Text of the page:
Moab moves a step closer toward annexing south properties
by Jeff Richards
contributing writer
Dec 15, 2011 | 2470 views | 0 0 comments | 5 5 recommendations | email to a friend | print
Moab is another step closer to annexing some 456 acres of property to the southeast of the current city limits. Last Thursday, the Moab City Planning Commission discussed and recommended that the South Annexation Plan be adopted.

If no protests are filed within the designated 30-day protest period, the Moab City Council will then set a date for a public hearing, after which the council may vote on formally annexing the property and adding it within the boundaries of the city. That action could take place as early as late January or early February, but an exact date has not yet been determined, city officials said earlier this week.

City planning commission members Kelly Thornton, Jeanette Kopell, and Wayne Hoskisson discussed the annexation plans at length with Moab City Planning Director Jeff Reinhart at last week’s regular meeting. Commission members expressed optimism that the annexation and future developments planned therein would bring both short-term and long-term benefits to the community.

Much of the discussion centered around the fact that the site includes a future planned campus for Utah State University.

Although no dormitories or on-campus housing are planned for the first phase of the USU Moab project, USU officials have said the campus is expected to attract between 600 and 800 students when the first phase is completed.

Handling that anticipated growth presents a challenge, Thornton said.

“It’s going to transform Moab,” she said. “This community is going to be a different place.”

Thornton added that she hopes USU will work closely with the community to resolve issues related to student and faculty housing and other concerns.

The annexation property actually comprises seven separate parcels, the largest of which is a 326-acre tract owned and administered by the State of Utah School and Institutional Trust Lands Administration (SITLA). The proposed USU Moab campus is projected to be built on a 40-acre square parcel within the SITLA section.

  The area to be annexed also includes a 60-unit affordable housing development currently being built west of Mill Creek Drive by the Housing Authority of Southeast Utah. Several already developed privately owned properties are also part of the proposed annexation, including a couple of single family residences and existing commercial businesses such Heaton’s Custom Cabinets and the Gravel Pit Lanes bowling alley.

  According to city officials, various zoning designations are being proposed to allow for the broad range of development types, both current and future, located within the annexation area.

  This week, USU Moab officials and architects unveiled a draft of the proposed campus master plan at a town meeting held Tuesday, Dec. 13 at the Grand Center. Some 60 people attended that two-hour event, which included a detailed review of architectural plans and time for questions and answers.

  Steve Hawks, associate dean and executive director of USU Moab, pointed out that the entire project spans 30 years, and that the first phase is at least a few years away from completion.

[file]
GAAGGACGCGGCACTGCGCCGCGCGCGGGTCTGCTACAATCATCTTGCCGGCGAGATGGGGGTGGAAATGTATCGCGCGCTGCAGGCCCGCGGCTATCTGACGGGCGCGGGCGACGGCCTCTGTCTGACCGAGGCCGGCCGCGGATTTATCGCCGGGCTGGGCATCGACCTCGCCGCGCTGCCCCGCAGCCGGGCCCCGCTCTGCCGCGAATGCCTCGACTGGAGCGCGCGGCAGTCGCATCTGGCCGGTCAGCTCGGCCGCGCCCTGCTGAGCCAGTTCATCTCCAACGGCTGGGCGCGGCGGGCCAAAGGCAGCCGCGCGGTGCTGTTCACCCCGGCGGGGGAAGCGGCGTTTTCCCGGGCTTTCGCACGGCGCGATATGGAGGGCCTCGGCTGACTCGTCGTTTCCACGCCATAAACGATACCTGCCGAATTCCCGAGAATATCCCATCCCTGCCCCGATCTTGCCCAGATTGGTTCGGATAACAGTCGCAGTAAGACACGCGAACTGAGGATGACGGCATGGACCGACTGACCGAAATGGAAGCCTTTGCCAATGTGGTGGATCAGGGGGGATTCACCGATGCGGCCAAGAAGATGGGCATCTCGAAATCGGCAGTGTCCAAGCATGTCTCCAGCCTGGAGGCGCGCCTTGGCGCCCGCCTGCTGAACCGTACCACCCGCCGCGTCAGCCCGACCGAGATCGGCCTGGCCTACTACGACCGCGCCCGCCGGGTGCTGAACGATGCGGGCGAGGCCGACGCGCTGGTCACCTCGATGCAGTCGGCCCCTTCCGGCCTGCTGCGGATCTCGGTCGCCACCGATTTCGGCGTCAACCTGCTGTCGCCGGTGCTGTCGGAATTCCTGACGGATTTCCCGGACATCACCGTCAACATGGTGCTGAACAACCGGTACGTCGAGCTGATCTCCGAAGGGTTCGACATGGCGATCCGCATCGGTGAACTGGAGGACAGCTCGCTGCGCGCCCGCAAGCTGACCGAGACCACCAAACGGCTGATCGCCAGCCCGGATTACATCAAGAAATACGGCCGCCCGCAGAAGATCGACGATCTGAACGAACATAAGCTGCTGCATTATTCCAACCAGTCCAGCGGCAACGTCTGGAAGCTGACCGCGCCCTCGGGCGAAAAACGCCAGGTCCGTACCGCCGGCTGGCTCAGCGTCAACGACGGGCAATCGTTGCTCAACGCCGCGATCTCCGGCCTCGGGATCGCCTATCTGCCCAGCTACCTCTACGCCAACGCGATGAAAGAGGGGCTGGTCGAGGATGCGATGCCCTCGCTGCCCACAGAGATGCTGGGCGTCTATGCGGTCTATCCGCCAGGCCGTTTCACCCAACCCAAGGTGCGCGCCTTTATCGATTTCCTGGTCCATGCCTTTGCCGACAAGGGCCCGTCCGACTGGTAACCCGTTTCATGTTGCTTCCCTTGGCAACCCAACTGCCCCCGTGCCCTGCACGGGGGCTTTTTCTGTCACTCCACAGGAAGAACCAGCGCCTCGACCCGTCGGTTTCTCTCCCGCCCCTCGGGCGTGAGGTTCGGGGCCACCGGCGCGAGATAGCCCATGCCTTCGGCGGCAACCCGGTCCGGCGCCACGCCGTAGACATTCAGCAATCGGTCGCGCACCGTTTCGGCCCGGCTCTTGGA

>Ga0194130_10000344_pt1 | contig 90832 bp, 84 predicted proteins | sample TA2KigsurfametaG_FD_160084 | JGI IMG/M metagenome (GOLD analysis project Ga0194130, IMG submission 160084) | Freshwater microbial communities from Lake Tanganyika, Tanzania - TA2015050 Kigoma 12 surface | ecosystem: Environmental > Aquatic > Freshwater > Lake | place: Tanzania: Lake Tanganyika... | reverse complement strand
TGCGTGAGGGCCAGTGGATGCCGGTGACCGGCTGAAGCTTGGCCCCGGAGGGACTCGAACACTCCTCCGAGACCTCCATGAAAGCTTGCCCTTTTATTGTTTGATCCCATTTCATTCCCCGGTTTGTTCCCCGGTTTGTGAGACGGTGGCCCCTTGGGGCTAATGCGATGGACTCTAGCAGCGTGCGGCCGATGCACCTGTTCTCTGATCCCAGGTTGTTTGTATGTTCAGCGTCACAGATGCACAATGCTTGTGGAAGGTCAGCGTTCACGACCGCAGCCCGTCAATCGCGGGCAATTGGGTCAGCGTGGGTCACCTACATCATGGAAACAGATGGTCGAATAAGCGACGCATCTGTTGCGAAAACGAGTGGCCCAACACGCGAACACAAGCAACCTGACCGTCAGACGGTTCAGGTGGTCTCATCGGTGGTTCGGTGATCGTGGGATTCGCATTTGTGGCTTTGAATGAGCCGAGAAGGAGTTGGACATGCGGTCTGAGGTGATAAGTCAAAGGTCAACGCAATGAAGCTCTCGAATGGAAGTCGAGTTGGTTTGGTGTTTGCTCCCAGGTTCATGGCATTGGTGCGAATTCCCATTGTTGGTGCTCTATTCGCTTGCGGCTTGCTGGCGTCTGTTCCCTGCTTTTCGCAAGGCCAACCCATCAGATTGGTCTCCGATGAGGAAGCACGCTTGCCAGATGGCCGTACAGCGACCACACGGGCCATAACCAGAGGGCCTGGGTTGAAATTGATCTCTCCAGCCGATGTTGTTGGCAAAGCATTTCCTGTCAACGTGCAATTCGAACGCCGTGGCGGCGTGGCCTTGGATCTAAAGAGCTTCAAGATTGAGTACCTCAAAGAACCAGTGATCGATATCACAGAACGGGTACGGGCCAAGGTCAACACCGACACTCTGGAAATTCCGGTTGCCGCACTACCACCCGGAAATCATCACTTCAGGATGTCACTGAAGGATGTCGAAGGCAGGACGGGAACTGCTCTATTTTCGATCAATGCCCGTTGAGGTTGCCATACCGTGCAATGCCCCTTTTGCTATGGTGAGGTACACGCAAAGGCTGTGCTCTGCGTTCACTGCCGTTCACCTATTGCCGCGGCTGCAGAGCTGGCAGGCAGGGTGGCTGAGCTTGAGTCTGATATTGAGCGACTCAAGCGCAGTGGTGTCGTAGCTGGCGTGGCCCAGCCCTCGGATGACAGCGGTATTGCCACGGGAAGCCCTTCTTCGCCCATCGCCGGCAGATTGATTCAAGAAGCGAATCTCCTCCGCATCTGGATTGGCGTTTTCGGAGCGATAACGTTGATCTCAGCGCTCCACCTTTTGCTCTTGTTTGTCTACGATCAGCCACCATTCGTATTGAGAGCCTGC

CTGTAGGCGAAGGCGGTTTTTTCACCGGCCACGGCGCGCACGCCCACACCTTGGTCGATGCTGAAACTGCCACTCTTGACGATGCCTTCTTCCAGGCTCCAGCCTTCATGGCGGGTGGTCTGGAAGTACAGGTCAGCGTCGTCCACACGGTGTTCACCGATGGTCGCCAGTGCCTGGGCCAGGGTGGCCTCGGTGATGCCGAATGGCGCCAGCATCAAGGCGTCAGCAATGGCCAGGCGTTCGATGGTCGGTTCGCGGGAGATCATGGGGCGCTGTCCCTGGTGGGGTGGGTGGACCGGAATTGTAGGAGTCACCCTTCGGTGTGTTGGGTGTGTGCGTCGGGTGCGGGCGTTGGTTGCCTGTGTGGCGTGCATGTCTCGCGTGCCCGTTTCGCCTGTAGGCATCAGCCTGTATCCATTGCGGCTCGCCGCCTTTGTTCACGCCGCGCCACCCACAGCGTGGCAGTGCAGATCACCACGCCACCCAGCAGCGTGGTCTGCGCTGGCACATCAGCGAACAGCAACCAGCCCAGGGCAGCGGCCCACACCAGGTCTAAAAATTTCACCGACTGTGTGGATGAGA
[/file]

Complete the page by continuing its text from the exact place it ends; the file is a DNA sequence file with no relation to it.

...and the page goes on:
“My own best guess is five years, realistically,” he said.

  A $15 million private donation from the Walker family will fund the bulk of the first phase, but Hawks said several other sources of funding are also being secured.

  The USU Moab campus is being designed to eventually accommodate as many as 3,500 students, with approximately half of them living on campus or adjacent to the campus, said architect Terrall Budge of Design Workshop.

Copyright 2013 The Times-Independent. All rights reserved. This material may not be published, broadcast, rewritten or redistributed.

report abuse...

Express yourself:

We're glad to give readers a forum to express their points of view on issues important to this community. That forum is the “Letters to the Editor.” Letters to the editor may be submitted directly to The Times-Independent through this link and will be published in the print edition of the newspaper. All letters must be the original work of the letter writer – form letters will not be accepted. All letters must include the actual first and last name of the letter writer, the writer’s address, city and state and telephone number. Anonymous letters will not be accepted.

Letters may not exceed 400 words in length, must be regarding issues of general interest to the community, and may not include personal attacks, offensive language, ethnic or racial slurs, or attacks on personal or religious beliefs. Letters should focus on a single issue. Letters that proselytize or focus on theological debates will not be published. During political campaigns, The Times-Independent will not publish letters supporting or opposing any local candidate. Thank you letters are generally not accepted for publication unless the letter has a public purpose. Thank you letters dealing with private matters that compliment or complain about a business or individual will not be published. Nor will letters listing the names of individuals and/or businesses that supported a cause or event. Thank you letters about good Samaritan acts will be considered at the discretion of the newspaper.